Whitney Houston vs. Michael Jackson: Why must we compare them in life or death?
The King of Pop, Michael Jackson, died in 2009 of a sedative overdose. The Queen of Pop, Whitney Houston, died in 2012, and though the cause is still officially unknown, it's believed to be a result of a deadly mix of sedatives and alcohol. Both were addicts. Both were chart-toppers in music during the '80s.
But which death ultimately affects us the most?
Michael was on the verge of a series of concerts in London that might have given final shape and definition to his career, after which he expected to retire from performing. Whitney had just completed work on the movie Sparkle, which many believed would be her comeback project.
News organizations are racing around to make comparisons between the deaths:
- ABC wonders whether Houston's funeral will be bigger than Jackson's. Does this really need to become a contest?
- Forbes postulates that Jackson's post-death earnings will easily eclipse Houston's. I didn't realize we need a Grave Robbing Index.
- Noise11.com has the breaking news that Jackson and Houston bought their drugs from the same pharmacy. Unless it's MY pharmacy too (in which case, I'm changing), I don't care.
- And New Jersey is even flying flags at half-staff in honor of Houston. Seriously?
Still. Which death ultimately affects us the most? I think the answer boils down to their past contributions -- and any future ones we've now lost.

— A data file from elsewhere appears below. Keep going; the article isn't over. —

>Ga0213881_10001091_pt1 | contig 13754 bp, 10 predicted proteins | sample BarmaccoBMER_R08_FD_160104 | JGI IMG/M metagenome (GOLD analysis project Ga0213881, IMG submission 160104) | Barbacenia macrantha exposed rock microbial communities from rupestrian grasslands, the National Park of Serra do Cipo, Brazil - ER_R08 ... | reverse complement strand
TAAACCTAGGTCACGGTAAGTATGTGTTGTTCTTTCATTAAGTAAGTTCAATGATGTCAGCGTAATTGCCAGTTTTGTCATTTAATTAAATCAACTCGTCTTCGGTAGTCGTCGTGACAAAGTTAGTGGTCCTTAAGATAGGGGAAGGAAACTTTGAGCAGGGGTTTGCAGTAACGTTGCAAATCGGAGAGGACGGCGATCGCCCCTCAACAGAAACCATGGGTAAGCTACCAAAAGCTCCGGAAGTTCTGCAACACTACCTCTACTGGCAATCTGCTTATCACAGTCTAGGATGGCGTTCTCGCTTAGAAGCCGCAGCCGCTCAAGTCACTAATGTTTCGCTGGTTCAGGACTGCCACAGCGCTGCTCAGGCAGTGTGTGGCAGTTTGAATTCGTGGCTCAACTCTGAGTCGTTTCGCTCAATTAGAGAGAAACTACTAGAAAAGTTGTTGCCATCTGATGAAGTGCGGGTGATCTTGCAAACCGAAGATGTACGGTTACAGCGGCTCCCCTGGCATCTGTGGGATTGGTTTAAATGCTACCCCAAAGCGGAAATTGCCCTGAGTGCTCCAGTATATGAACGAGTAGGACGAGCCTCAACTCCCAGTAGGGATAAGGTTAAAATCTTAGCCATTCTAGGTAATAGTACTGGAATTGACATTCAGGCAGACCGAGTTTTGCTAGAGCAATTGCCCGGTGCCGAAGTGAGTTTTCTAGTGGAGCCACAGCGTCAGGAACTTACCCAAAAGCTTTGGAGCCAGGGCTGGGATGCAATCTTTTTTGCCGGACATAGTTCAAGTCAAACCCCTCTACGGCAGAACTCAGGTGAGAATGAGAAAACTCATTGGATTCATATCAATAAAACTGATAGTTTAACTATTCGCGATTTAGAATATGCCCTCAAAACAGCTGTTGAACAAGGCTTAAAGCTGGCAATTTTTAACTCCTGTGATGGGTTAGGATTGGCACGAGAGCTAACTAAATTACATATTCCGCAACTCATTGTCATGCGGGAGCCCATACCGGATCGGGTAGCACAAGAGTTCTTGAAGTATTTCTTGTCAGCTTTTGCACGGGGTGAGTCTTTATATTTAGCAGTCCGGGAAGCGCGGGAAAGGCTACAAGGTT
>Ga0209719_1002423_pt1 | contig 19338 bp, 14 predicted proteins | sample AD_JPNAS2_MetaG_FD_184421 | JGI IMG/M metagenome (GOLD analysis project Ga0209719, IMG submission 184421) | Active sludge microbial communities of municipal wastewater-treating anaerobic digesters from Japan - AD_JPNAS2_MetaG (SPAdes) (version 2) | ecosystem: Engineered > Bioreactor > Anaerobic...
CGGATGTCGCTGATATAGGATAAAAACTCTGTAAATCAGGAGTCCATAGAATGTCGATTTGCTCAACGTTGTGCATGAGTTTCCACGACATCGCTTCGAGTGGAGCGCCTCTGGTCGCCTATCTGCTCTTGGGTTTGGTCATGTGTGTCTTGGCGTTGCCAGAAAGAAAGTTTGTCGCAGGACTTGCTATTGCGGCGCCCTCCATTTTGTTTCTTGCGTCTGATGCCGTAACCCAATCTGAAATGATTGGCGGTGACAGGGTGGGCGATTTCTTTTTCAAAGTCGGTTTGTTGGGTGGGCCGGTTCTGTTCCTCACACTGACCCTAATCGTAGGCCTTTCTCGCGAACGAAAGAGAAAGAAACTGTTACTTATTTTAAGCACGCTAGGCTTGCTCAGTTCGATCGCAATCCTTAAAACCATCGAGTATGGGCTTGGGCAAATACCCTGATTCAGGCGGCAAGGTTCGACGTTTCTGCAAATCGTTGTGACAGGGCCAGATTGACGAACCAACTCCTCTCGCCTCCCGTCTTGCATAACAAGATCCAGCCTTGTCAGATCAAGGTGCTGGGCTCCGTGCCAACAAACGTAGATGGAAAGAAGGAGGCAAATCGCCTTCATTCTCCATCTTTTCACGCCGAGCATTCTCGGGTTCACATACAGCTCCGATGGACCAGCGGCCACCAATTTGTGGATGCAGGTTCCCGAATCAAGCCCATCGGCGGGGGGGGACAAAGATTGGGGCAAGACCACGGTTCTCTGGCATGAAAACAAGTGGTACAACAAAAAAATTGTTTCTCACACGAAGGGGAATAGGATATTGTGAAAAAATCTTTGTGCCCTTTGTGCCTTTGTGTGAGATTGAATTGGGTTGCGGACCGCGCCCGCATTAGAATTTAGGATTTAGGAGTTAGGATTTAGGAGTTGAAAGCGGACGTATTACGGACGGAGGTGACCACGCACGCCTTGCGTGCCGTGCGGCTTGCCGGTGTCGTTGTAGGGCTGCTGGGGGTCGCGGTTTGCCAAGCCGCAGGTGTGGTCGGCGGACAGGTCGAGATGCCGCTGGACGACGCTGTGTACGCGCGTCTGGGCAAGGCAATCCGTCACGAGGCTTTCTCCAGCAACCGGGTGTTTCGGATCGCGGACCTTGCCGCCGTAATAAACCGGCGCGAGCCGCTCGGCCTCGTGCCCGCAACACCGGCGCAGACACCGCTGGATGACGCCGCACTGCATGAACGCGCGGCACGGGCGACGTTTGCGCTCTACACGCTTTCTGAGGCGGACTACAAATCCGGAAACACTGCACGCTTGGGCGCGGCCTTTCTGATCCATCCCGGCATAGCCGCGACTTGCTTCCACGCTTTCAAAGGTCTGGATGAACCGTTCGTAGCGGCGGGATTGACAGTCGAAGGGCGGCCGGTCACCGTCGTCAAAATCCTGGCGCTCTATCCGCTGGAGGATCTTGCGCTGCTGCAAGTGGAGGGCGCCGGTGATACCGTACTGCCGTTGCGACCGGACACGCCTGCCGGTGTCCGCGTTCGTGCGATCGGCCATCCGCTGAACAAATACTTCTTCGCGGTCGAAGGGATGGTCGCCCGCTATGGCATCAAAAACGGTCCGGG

In the field of music, it's hard to argue that anyone in the post-Michael Jackson era had a bigger impact on music. Not even Whitney. She topped the charts, but she didn't leave the lasting stamp that Michael did. And compare their two signature tunes. Thriller never seems to grow old. I Will Always Love You was cringe-inducing to some people during its run at the top of the charts in the early '90s, and people seem to have quickly tired of it again now that it's being overplayed again.
In the field of movies and videos, well, that's tougher. Michael didn't really try his hand at acting; Whitney had a fair amount of success in it. Michael's contributions are more in the video field; Whitney didn't try to match his success there.
As for the future, that's the big debate. There are reportedly hours of MJ recordings that haven't seen the light of day yet. His concert film, This Is It, showed Michael on top of his game. Meanwhile, concert reviews for Whitney over the last year have been less than glowing. We'll know in a few months, when Sparkle is released, if her acting game was back in form.
Ultimately, maybe it's pointless to continue comparing them with each other -- in life or in death. I doubt either artist would feel any pride in overshadowing the other in any race or contest. And both would exchange any victory for one more chance to take a breath and perform one more time. Maybe that's the only thing the rest of us should take away by comparing their tragedies.